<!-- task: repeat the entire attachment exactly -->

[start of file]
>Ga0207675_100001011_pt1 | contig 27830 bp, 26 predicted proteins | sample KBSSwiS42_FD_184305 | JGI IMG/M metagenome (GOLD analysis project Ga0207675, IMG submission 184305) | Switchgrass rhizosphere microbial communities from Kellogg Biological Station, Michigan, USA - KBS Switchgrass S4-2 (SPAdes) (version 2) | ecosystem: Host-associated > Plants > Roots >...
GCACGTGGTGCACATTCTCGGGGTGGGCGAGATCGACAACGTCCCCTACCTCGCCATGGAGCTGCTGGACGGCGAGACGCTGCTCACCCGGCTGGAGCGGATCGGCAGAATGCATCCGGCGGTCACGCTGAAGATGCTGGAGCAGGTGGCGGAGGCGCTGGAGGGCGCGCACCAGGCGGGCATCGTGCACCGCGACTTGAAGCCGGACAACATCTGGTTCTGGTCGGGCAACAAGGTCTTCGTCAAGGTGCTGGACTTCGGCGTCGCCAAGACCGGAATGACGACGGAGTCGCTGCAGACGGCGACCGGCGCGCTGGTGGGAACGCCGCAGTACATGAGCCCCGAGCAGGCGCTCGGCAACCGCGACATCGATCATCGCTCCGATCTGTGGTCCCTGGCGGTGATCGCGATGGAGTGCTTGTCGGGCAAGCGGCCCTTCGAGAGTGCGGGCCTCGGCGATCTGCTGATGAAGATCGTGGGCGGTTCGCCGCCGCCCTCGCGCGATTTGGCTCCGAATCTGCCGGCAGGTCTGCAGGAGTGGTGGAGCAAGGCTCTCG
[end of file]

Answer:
>Ga0207675_100001011_pt1 | contig 27830 bp, 26 predicted proteins | sample KBSSwiS42_FD_184305 | JGI IMG/M metagenome (GOLD analysis project Ga0207675, IMG submission 184305) | Switchgrass rhizosphere microbial communities from Kellogg Biological Station, Michigan, USA - KBS Switchgrass S4-2 (SPAdes) (version 2) | ecosystem: Host-associated > Plants > Roots >...
GCACGTGGTGCACATTCTCGGGGTGGGCGAGATCGACAACGTCCCCTACCTCGCCATGGAGCTGCTGGACGGCGAGACGCTGCTCACCCGGCTGGAGCGGATCGGCAGAATGCATCCGGCGGTCACGCTGAAGATGCTGGAGCAGGTGGCGGAGGCGCTGGAGGGCGCGCACCAGGCGGGCATCGTGCACCGCGACTTGAAGCCGGACAACATCTGGTTCTGGTCGGGCAACAAGGTCTTCGTCAAGGTGCTGGACTTCGGCGTCGCCAAGACCGGAATGACGACGGAGTCGCTGCAGACGGCGACCGGCGCGCTGGTGGGAACGCCGCAGTACATGAGCCCCGAGCAGGCGCTCGGCAACCGCGACATCGATCATCGCTCCGATCTGTGGTCCCTGGCGGTGATCGCGATGGAGTGCTTGTCGGGCAAGCGGCCCTTCGAGAGTGCGGGCCTCGGCGATCTGCTGATGAAGATCGTGGGCGGTTCGCCGCCGCCCTCGCGCGATTTGGCTCCGAATCTGCCGGCAGGTCTGCAGGAGTGGTGGAGCAAGGCTCTCG